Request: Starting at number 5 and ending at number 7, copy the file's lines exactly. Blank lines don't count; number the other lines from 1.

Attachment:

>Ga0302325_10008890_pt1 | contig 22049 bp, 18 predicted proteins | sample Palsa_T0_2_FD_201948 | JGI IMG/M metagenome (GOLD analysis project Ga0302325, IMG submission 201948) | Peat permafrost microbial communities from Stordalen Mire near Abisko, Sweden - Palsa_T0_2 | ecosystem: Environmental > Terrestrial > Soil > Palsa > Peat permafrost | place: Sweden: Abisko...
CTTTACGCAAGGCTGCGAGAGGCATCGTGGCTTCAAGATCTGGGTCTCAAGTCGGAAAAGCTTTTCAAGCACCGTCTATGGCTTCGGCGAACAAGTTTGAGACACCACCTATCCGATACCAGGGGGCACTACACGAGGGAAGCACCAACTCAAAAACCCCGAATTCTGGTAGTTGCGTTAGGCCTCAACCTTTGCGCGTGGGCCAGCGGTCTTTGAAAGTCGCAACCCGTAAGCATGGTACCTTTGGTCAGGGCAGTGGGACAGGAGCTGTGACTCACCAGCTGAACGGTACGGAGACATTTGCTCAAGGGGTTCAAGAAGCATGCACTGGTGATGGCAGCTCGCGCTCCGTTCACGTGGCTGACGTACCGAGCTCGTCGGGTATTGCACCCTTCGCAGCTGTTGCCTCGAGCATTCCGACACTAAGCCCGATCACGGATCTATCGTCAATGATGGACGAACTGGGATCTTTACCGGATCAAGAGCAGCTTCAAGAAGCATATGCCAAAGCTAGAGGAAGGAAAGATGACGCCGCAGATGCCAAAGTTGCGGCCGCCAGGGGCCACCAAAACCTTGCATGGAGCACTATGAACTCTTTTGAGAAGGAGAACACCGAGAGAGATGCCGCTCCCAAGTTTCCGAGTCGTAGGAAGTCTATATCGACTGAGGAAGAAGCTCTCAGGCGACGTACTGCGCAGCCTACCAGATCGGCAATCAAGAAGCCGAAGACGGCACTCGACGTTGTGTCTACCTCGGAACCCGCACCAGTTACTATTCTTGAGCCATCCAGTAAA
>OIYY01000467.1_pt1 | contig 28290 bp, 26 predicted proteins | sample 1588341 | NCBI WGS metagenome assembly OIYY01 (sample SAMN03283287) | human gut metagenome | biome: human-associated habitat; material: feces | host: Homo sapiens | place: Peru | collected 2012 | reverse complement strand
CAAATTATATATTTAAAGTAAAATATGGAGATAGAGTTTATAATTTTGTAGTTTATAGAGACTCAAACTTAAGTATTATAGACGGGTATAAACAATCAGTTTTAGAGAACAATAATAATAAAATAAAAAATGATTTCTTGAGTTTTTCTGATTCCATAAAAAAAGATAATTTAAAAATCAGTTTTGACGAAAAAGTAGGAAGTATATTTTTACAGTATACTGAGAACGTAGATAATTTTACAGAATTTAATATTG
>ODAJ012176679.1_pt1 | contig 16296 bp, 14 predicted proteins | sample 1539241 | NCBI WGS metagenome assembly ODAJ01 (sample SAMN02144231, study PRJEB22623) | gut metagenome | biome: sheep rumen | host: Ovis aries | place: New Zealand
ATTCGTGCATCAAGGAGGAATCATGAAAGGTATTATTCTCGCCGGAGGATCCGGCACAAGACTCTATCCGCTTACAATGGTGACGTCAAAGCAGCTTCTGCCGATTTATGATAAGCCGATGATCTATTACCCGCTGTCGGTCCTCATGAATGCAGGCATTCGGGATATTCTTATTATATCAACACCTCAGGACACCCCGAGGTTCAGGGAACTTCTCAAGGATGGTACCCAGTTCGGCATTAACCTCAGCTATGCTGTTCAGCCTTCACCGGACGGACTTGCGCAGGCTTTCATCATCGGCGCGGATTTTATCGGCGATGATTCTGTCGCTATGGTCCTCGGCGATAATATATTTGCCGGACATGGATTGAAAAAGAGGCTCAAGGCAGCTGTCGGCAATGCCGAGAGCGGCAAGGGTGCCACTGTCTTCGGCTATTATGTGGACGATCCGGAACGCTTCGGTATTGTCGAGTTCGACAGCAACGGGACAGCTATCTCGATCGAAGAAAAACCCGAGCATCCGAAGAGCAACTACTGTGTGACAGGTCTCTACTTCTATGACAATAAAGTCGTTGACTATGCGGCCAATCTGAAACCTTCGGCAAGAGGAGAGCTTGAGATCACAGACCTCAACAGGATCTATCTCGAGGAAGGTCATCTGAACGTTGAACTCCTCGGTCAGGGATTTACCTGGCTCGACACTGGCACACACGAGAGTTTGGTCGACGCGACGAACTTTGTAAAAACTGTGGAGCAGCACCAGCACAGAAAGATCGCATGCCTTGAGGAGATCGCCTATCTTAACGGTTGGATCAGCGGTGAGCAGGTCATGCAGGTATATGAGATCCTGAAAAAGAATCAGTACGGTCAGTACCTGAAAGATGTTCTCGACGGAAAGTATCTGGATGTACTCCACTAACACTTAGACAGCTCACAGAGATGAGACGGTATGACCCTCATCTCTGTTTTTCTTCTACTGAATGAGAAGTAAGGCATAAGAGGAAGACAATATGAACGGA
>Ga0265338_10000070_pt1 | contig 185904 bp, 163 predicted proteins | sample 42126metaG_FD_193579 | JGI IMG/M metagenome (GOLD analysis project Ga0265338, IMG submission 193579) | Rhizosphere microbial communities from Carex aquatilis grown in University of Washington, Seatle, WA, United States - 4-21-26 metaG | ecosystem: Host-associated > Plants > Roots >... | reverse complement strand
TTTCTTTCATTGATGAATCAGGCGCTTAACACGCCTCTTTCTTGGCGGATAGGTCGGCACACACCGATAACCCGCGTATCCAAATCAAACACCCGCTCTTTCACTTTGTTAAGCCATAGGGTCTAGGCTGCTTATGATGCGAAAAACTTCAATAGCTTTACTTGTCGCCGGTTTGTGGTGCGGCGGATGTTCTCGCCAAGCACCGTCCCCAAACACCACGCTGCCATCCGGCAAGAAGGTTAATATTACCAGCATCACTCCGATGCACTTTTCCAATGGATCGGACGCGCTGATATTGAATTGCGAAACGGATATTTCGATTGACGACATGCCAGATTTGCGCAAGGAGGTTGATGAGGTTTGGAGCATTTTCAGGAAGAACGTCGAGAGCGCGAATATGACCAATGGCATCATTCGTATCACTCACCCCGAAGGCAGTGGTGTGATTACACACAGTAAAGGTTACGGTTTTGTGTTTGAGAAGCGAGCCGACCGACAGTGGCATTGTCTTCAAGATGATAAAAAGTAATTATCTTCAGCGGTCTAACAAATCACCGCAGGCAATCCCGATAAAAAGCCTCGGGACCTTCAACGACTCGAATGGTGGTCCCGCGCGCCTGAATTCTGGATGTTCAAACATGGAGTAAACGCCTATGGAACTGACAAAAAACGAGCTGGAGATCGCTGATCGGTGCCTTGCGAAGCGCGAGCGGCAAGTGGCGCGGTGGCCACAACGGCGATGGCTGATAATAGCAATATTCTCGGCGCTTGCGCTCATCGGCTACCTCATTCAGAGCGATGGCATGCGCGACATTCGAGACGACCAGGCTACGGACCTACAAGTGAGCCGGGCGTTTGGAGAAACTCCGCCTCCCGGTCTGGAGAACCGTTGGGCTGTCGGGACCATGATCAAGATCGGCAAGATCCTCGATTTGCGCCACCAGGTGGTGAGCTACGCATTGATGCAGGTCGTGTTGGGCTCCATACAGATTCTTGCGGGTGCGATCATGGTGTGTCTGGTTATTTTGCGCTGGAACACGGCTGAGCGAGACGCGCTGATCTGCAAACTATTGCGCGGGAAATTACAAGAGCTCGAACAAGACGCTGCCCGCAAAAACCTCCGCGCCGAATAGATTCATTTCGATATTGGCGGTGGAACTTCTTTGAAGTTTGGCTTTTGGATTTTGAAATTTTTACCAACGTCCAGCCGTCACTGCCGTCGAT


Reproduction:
>ODAJ012176679.1_pt1 | contig 16296 bp, 14 predicted proteins | sample 1539241 | NCBI WGS metagenome assembly ODAJ01 (sample SAMN02144231, study PRJEB22623) | gut metagenome | biome: sheep rumen | host: Ovis aries | place: New Zealand
ATTCGTGCATCAAGGAGGAATCATGAAAGGTATTATTCTCGCCGGAGGATCCGGCACAAGACTCTATCCGCTTACAATGGTGACGTCAAAGCAGCTTCTGCCGATTTATGATAAGCCGATGATCTATTACCCGCTGTCGGTCCTCATGAATGCAGGCATTCGGGATATTCTTATTATATCAACACCTCAGGACACCCCGAGGTTCAGGGAACTTCTCAAGGATGGTACCCAGTTCGGCATTAACCTCAGCTATGCTGTTCAGCCTTCACCGGACGGACTTGCGCAGGCTTTCATCATCGGCGCGGATTTTATCGGCGATGATTCTGTCGCTATGGTCCTCGGCGATAATATATTTGCCGGACATGGATTGAAAAAGAGGCTCAAGGCAGCTGTCGGCAATGCCGAGAGCGGCAAGGGTGCCACTGTCTTCGGCTATTATGTGGACGATCCGGAACGCTTCGGTATTGTCGAGTTCGACAGCAACGGGACAGCTATCTCGATCGAAGAAAAACCCGAGCATCCGAAGAGCAACTACTGTGTGACAGGTCTCTACTTCTATGACAATAAAGTCGTTGACTATGCGGCCAATCTGAAACCTTCGGCAAGAGGAGAGCTTGAGATCACAGACCTCAACAGGATCTATCTCGAGGAAGGTCATCTGAACGTTGAACTCCTCGGTCAGGGATTTACCTGGCTCGACACTGGCACACACGAGAGTTTGGTCGACGCGACGAACTTTGTAAAAACTGTGGAGCAGCACCAGCACAGAAAGATCGCATGCCTTGAGGAGATCGCCTATCTTAACGGTTGGATCAGCGGTGAGCAGGTCATGCAGGTATATGAGATCCTGAAAAAGAATCAGTACGGTCAGTACCTGAAAGATGTTCTCGACGGAAAGTATCTGGATGTACTCCACTAACACTTAGACAGCTCACAGAGATGAGACGGTATGACCCTCATCTCTGTTTTTCTTCTACTGAATGAGAAGTAAGGCATAAGAGGAAGACAATATGAACGGA
>Ga0265338_10000070_pt1 | contig 185904 bp, 163 predicted proteins | sample 42126metaG_FD_193579 | JGI IMG/M metagenome (GOLD analysis project Ga0265338, IMG submission 193579) | Rhizosphere microbial communities from Carex aquatilis grown in University of Washington, Seatle, WA, United States - 4-21-26 metaG | ecosystem: Host-associated > Plants > Roots >... | reverse complement strand